The president of Wynn's International, frustrated in his recent attempt to acquire the company, has been replaced by a rival suitor in a move one industry analyst said was surprising but "no great shock."
Wynn's, the Fullerton-based maker of automotive parts and engine additives, said Wednesday that James Carroll has been named president and chief executive, replacing John F. Lillicrop.
Carroll formerly had been president and chief executive of a Wynn's subsidiary and joined forces with Security Pacific Corp.'s venture capital unit last fall in an unsuccessful takeover bid for the parent company.
Lillicrop, who had served as chief executive since 1984, also recently launched a bid for the company, seeking to acquire control through a leveraged buyout. Although that bid was never publicly announced, "Lillicrop has not made any secret that he was looking for financing of the company," said William D. Tichy, an analyst with Dean Witter Reynolds. "While this news comes as a surprise, it's no great shock given the inner turmoil of the company," he added.
Wesley E. Bellwood, Wynn's chairman, said Wednesday that Carroll will move to Fullerton from Lebanon, Tenn., where Precision Rubber is based. Carroll sold that operation to Wynn's International in 1985 for $31 million in cash and 70,000 shares of Wynn's stock. Carroll currently holds slightly less than 1% of Wynn's International stock.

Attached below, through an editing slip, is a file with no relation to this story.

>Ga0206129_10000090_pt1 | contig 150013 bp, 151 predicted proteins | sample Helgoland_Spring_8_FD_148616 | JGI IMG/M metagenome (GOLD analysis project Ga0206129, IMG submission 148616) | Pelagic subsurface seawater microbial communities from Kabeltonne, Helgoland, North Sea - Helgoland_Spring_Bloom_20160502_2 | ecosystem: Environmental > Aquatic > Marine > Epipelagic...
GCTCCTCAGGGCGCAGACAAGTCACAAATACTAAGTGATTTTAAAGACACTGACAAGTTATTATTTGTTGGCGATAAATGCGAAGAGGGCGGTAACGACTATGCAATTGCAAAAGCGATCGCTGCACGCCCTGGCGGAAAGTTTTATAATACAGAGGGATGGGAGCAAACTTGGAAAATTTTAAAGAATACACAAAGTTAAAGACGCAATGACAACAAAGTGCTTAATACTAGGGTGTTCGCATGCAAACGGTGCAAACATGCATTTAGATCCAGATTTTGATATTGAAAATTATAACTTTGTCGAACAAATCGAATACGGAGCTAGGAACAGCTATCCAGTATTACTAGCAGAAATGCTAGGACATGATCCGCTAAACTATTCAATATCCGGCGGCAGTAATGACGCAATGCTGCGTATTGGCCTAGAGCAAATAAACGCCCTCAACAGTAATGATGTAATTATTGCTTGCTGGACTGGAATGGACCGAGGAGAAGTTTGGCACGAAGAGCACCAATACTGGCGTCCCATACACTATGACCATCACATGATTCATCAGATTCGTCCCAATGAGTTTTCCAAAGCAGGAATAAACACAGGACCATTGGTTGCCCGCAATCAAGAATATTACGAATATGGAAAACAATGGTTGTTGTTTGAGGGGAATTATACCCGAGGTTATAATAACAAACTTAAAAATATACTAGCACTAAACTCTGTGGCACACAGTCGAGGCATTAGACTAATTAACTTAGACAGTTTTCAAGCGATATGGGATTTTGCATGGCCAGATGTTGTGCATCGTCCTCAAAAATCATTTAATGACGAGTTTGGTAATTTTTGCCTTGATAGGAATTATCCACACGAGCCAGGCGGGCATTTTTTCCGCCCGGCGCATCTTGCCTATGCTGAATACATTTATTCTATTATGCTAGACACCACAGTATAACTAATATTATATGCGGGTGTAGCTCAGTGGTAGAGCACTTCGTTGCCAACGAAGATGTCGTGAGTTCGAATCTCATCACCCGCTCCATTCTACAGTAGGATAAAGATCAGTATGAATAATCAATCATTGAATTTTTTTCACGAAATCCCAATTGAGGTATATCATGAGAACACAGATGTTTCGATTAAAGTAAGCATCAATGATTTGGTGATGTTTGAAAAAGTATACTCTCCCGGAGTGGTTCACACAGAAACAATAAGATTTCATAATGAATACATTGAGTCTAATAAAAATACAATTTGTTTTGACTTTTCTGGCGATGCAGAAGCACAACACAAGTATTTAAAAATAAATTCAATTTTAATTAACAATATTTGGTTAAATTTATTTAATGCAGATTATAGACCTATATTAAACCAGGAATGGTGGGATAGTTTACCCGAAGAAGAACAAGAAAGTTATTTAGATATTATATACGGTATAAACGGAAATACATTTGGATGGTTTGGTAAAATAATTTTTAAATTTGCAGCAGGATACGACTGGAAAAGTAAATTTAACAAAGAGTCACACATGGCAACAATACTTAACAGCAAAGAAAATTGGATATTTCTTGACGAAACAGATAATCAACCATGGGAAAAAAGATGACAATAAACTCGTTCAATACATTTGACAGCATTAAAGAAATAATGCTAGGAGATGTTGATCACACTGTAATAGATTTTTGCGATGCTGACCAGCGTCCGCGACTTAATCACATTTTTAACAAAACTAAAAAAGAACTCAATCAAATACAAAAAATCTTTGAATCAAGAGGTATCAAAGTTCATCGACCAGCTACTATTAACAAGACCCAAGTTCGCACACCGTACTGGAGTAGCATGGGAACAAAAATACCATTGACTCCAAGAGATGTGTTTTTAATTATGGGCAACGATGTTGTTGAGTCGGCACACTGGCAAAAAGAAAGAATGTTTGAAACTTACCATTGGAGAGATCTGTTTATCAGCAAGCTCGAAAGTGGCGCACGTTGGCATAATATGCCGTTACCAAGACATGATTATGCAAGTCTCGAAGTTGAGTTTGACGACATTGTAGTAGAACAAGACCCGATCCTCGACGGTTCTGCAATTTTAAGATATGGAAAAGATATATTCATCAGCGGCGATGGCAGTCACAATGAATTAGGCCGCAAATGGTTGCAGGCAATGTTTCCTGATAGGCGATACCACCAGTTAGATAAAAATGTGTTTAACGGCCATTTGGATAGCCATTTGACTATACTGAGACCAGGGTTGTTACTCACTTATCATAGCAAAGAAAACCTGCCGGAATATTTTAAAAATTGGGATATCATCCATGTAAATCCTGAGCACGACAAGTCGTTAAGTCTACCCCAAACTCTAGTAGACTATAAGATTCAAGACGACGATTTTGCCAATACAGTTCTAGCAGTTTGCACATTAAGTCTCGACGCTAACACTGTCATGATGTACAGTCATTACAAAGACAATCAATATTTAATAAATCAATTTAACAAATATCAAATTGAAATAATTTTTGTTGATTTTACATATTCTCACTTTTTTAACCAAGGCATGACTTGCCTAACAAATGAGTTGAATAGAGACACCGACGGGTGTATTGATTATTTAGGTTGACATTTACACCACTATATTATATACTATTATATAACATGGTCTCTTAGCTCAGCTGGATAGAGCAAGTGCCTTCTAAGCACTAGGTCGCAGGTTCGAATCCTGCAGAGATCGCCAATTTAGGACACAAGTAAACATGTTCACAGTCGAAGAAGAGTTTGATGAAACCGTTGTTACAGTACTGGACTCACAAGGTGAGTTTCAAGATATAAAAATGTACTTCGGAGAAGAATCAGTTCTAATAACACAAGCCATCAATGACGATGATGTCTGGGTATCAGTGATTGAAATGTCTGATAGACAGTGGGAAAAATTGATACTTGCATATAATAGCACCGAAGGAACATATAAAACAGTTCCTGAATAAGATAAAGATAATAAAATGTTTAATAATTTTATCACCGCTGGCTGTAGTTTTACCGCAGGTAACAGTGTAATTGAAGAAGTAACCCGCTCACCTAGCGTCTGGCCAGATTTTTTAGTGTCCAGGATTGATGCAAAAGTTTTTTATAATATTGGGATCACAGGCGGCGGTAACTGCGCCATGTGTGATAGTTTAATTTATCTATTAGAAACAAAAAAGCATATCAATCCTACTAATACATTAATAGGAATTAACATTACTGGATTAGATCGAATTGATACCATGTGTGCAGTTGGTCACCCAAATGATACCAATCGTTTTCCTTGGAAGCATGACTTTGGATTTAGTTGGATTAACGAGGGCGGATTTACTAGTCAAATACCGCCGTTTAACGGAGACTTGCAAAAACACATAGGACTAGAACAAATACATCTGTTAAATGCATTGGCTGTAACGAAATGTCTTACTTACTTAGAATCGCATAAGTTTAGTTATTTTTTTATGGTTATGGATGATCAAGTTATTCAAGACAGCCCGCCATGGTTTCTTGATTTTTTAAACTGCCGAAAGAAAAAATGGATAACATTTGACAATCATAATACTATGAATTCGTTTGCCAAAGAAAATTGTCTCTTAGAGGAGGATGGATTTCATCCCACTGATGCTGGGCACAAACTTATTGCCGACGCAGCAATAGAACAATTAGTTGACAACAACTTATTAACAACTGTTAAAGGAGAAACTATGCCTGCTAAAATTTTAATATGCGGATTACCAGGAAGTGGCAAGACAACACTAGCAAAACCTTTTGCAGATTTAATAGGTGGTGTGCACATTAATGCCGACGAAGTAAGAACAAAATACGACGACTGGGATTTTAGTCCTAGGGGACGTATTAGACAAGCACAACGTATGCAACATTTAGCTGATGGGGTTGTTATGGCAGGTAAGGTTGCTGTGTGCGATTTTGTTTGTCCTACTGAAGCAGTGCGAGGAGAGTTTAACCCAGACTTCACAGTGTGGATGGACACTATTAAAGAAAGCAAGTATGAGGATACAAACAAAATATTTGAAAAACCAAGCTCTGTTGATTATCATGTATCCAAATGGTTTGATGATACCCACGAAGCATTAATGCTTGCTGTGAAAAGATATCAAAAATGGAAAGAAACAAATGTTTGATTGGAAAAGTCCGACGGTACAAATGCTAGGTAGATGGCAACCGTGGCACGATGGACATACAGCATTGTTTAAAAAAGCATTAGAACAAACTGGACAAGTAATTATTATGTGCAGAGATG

Lillicrop, according to Bellwood, has stepped down to pursue personal interests, including running a ranch in Oregon and orchards in central California.
Despite rumors of philosophical differences between Lillicrop and Carroll, Bellwood said their approaches to management did not differ.
Both of their takeover attempts apparently fell prey to the Oct.19 stock market crash. When the Security Pacific-led takeover bid of $115 million, or $27.25 per share, was announced in September, Wynn's shares soared $9.50 on the New York Stock Exchange to a high of $28.875. But financing of the deal had not been completed by Black Monday, and the resulting collapse of the stock effectively killed the deal, said Tichy, the Dean Witter analyst.
Security Pacific pulled out of the deal at the end of October and Lillicrop then invited Carroll to become part of his own management-led buyout.
But Carroll declined and Lillicrop's buyout offer subsequently collapsed.
On Jan. 9, Wynn's announced that it was calling off all discussions of sale of the company.
At that time, Bellwood said too much time was being spent preparing financial information for prospective buyers and not enough was being spent running the company. "We can't allow this stuff to go on forever," he said.
In 1986, Wynn's International lost $10.5 million on sales of $306 million, the latest figures available.
Wynn's common stock closed Wednesday unchanged at $16.75 a share.